The Struggle for LGBT Immigrant Families
In 1967, The Supreme Court decided the first case related to a binational gay family. They ordered Clive Boutilier separated from his American partner and deported to Canada, citing his homosexuality as evidence of “psychopathic personality disorder.” Over the years, thousands of families were quietly separated or forced into exile simply because the United States would not recognize their families as families for immigration purposes.
Immigration Equality was founded in 1994 as the Lesbian and Gay Immigration Rights Task Force to address the problems LGBT immigrants and their families uniquely face. We became the voice at the national level for LGBT immigrants. In 1999, we worked with Representative Jerrold Nadler to draft the first bill in American history with the goal of LGBT family reunification.
Victoria Neilson joined our staff as Legal Director in 2003, and built a world-class legal team that pioneered the field of LGBT asylum. Our first executive director, Rachel B. Tiven, was hired in 2005, to grow the organization and implement the strategy that would bring success for our families.
The repeal of the HIV Travel and Immigration ban in 2008, implemented in 2010, showed that progress was possible. We opened our Washington D.C. policy office in 2008 to expand our muscle on Capitol Hill.
In 2009, we made Shirley Tan and Jay Mercado, a lesbian couple in northern California, front-page news. The story of Shirley’s fight to stay with her wife and their young sons was covered in Peoplemagazine and newspapers around the country, and brought the struggles of our families to the national stage. Shirley & Jay, along with other couples like Bradford Wells and Anthony Makk, put a human face to the fight countless families were facing.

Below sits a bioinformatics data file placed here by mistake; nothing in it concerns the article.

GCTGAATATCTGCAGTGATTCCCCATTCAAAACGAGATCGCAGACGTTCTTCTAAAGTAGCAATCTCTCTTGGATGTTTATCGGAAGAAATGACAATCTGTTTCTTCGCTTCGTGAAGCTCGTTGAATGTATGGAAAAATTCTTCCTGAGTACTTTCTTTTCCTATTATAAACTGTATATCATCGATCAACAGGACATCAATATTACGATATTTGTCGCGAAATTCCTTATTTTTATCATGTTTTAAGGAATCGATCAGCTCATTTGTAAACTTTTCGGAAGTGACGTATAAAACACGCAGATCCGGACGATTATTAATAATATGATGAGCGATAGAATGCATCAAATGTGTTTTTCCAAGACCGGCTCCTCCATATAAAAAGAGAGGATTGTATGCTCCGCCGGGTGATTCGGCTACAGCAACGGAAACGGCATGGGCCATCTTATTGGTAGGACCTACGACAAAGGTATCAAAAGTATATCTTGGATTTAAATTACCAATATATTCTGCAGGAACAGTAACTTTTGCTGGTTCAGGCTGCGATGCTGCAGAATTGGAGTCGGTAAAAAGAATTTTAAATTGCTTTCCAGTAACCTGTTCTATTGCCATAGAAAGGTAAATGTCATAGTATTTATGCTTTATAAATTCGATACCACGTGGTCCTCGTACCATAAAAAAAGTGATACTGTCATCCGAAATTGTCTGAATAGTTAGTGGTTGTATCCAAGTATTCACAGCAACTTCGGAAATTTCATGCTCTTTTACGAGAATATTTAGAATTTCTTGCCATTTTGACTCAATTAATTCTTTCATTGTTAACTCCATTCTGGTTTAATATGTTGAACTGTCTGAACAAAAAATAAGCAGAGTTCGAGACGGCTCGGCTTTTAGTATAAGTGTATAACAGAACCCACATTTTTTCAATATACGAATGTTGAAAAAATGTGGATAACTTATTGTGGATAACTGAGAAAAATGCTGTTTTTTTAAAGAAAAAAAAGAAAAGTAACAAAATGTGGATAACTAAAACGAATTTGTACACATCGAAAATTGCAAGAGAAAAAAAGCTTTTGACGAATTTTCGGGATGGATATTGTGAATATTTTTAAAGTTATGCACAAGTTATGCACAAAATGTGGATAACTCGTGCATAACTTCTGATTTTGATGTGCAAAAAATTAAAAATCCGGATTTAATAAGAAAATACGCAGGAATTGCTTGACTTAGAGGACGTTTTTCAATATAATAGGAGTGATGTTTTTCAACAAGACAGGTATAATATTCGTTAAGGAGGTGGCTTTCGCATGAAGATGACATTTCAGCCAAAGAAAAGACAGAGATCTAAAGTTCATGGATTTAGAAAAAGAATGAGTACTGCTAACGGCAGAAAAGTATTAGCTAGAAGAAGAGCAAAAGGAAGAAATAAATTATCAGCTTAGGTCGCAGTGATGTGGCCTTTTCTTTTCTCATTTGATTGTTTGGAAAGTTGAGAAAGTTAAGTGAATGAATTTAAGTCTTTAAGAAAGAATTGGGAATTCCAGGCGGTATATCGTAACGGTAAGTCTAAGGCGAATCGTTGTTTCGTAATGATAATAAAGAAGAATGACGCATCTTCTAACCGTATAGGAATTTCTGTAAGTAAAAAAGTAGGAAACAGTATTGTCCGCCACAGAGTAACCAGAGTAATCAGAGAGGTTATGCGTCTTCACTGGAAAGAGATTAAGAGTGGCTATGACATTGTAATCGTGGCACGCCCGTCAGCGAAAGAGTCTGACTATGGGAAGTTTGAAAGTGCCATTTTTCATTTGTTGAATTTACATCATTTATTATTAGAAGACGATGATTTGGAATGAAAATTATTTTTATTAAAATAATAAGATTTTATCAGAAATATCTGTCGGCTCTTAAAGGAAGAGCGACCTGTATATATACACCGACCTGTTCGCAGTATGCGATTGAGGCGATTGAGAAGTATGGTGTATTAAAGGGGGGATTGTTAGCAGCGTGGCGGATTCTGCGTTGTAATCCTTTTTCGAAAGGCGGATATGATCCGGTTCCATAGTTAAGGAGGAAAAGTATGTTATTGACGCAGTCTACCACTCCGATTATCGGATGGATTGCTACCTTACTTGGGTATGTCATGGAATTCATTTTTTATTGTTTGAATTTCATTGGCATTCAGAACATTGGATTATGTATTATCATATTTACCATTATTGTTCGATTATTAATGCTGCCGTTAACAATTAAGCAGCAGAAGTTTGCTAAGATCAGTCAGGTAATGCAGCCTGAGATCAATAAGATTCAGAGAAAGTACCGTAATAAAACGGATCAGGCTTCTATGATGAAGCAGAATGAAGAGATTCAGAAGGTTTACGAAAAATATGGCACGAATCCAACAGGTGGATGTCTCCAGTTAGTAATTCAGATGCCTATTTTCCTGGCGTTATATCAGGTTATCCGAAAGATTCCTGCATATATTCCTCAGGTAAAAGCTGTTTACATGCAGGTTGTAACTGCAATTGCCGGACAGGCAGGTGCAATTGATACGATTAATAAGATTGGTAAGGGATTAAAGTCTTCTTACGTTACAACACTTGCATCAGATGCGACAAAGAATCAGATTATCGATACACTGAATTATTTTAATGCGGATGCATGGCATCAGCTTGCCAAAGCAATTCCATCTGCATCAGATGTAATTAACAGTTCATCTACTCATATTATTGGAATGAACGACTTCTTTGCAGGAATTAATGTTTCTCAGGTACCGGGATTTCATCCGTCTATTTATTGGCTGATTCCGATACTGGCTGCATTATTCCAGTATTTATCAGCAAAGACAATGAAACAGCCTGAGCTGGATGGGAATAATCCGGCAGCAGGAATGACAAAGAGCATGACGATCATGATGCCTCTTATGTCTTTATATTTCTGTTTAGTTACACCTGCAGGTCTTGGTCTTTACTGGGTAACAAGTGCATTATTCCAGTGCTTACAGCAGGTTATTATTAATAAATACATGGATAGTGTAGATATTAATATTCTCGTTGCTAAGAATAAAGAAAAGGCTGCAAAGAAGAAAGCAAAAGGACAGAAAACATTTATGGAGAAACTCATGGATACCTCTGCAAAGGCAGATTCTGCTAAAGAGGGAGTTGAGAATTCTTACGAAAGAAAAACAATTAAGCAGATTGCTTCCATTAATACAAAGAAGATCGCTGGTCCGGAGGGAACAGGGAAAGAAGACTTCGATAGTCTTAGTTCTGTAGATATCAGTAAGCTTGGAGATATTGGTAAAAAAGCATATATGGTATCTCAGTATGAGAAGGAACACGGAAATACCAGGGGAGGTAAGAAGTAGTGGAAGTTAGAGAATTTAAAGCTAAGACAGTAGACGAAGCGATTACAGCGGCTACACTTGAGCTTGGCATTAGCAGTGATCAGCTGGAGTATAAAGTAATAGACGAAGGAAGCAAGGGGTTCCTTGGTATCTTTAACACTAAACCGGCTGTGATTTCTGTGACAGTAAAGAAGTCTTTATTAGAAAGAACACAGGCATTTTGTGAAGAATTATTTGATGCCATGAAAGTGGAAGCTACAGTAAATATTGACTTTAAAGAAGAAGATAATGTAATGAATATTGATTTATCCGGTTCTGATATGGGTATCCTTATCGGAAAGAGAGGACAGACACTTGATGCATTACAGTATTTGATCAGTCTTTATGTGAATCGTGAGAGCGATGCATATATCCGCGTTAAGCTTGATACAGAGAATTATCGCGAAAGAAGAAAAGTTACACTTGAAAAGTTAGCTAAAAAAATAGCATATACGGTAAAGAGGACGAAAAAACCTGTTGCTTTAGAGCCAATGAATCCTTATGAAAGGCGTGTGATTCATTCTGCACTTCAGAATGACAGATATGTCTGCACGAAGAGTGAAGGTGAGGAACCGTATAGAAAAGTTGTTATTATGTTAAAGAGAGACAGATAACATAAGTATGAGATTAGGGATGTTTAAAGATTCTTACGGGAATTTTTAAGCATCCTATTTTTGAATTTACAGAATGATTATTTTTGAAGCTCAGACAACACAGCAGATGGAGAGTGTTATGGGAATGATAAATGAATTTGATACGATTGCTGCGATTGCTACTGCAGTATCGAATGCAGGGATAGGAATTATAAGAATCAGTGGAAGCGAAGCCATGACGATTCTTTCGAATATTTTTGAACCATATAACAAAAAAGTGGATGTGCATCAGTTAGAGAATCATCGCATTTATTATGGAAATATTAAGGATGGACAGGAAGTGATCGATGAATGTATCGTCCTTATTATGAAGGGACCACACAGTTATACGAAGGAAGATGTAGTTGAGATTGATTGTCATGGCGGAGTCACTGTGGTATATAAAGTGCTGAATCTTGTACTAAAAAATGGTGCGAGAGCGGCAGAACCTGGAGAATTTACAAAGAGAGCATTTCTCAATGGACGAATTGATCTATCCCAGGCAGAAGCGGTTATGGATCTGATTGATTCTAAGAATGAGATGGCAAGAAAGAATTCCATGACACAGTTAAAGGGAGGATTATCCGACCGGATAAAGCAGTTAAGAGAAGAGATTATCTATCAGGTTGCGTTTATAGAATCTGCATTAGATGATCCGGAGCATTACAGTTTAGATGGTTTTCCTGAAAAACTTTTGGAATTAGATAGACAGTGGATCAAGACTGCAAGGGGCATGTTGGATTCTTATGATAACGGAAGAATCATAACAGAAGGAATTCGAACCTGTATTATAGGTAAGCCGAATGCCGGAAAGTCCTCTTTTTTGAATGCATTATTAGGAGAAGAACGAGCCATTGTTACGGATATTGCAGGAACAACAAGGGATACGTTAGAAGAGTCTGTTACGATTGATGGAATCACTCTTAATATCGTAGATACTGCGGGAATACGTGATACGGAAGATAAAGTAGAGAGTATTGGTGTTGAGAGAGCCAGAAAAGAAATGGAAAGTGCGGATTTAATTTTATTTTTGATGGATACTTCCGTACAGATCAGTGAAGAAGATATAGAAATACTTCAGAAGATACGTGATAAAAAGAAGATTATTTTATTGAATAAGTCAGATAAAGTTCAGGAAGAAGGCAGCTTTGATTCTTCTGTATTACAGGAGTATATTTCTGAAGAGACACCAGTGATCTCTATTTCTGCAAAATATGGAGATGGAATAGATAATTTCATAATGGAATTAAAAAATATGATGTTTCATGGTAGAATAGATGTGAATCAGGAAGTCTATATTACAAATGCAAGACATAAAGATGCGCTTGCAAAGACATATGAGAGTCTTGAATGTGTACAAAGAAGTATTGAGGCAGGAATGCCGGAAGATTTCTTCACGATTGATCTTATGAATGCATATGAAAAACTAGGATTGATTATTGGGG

When the Obama Administration said it would no longer defend the Defense of Marriage Act in 2011, we saw our opportunity. We launched a nation-wide search for plaintiffs in the first immigration-related challenge to the Defense of Marriage Act, Blesch v. Holder.
Through our sister organization, the Immigration Equality Action Fund, we simultaneously lobbied Congress for immigration reform that included LGBT families. Although the Senate Judiciary Committee ultimately refused to include our families, LGBT immigrants had arrived. We had moved the issue of binational families to the center of the debate just as the Supreme Court was deciding the constitutionality of the Defense of Marriage Act. We urged the federal government to recognize LGBT families for immigration benefits as soon as the Court struck down DOMA in the Windsor case, and they did.
Today, our work continues, ensuring that families have access to the green cards that we fought for, advocating for the safety of LGBT immigrants stuck in immigration detention, and winning freedom for LGBT asylum seekers fleeing dangerous conditions around the world.